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Time Out says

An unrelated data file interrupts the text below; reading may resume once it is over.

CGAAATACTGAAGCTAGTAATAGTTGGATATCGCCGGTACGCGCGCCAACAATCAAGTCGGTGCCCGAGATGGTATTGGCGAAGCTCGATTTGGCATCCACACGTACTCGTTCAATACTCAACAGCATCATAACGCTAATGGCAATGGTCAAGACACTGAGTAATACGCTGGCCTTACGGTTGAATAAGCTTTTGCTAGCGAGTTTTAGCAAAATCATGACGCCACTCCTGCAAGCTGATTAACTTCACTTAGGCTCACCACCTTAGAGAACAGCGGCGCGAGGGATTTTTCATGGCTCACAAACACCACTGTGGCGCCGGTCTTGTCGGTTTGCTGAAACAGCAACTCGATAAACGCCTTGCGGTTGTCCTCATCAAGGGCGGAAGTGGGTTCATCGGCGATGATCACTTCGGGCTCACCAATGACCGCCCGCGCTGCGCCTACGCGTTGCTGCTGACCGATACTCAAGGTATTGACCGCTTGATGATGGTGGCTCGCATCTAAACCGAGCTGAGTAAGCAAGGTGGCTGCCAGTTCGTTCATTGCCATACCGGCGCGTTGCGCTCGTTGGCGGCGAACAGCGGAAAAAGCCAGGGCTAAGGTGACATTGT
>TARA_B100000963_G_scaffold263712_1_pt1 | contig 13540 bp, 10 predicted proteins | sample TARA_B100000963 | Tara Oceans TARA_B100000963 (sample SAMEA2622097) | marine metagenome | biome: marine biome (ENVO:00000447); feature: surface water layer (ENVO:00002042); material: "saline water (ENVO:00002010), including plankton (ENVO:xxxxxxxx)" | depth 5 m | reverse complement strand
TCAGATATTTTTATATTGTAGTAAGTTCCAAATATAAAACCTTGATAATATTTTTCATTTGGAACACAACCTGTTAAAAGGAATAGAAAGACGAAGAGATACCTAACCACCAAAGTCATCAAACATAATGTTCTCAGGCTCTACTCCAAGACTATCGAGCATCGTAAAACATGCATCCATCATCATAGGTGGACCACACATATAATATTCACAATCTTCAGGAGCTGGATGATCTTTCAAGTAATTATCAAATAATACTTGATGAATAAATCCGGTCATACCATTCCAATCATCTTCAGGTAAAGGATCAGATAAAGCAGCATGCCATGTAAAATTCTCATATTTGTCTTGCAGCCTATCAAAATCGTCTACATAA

In the years following his wife's death, Max (Spader) leads a carefully controlled life: a sense of purpose is found through work, and passion confined to a love of classical music. Then he meets no-nonsense Nora (Sarandon), for whom culture consists of Marilyn Monroe, and whose apartment boasts the Just-Ransacked look. He's 27, Jewish, and an affluent copy-writer; she's 44, Catholic, and a fast-food waitress. Will their affair survive differences in background, the age gap, and Thanksgiving dinner with Max's over-solicitous friends? Glenn Savan's novel offered a stronger exploration of Reaganism and consumerism, but overall he's served well by this intelligent, involving adaptation. There's an unmistakable charge between the two leads, and an acute sense of their mutual confusion. Acting honours go to Sarandon, who brings off a complex depiction of vulgarity, defiance and vulnerability.